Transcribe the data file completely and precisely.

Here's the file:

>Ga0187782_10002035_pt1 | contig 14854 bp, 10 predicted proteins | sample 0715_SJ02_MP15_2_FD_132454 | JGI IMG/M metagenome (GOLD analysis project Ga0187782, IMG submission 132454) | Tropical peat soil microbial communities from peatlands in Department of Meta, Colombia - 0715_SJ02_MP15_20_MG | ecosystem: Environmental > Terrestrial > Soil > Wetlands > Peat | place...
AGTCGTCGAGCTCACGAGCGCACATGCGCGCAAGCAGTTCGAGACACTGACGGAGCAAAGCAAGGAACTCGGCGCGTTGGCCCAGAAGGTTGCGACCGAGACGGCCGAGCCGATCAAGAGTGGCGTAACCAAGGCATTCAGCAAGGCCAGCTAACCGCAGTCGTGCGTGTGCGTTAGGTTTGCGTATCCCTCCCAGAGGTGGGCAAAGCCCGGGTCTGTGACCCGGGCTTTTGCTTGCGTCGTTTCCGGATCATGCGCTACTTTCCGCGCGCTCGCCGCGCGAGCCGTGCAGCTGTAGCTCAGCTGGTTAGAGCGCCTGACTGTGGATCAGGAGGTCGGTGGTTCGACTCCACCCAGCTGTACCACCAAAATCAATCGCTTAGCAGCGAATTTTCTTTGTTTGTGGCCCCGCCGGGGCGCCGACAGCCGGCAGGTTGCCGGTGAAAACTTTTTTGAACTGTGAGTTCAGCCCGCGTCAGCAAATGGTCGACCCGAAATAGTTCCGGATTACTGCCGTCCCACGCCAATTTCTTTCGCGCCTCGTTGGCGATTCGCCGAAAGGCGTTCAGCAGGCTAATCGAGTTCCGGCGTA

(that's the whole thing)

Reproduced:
>Ga0187782_10002035_pt1 | contig 14854 bp, 10 predicted proteins | sample 0715_SJ02_MP15_2_FD_132454 | JGI IMG/M metagenome (GOLD analysis project Ga0187782, IMG submission 132454) | Tropical peat soil microbial communities from peatlands in Department of Meta, Colombia - 0715_SJ02_MP15_20_MG | ecosystem: Environmental > Terrestrial > Soil > Wetlands > Peat | place...
AGTCGTCGAGCTCACGAGCGCACATGCGCGCAAGCAGTTCGAGACACTGACGGAGCAAAGCAAGGAACTCGGCGCGTTGGCCCAGAAGGTTGCGACCGAGACGGCCGAGCCGATCAAGAGTGGCGTAACCAAGGCATTCAGCAAGGCCAGCTAACCGCAGTCGTGCGTGTGCGTTAGGTTTGCGTATCCCTCCCAGAGGTGGGCAAAGCCCGGGTCTGTGACCCGGGCTTTTGCTTGCGTCGTTTCCGGATCATGCGCTACTTTCCGCGCGCTCGCCGCGCGAGCCGTGCAGCTGTAGCTCAGCTGGTTAGAGCGCCTGACTGTGGATCAGGAGGTCGGTGGTTCGACTCCACCCAGCTGTACCACCAAAATCAATCGCTTAGCAGCGAATTTTCTTTGTTTGTGGCCCCGCCGGGGCGCCGACAGCCGGCAGGTTGCCGGTGAAAACTTTTTTGAACTGTGAGTTCAGCCCGCGTCAGCAAATGGTCGACCCGAAATAGTTCCGGATTACTGCCGTCCCACGCCAATTTCTTTCGCGCCTCGTTGGCGATTCGCCGAAAGGCGTTCAGCAGGCTAATCGAGTTCCGGCGTA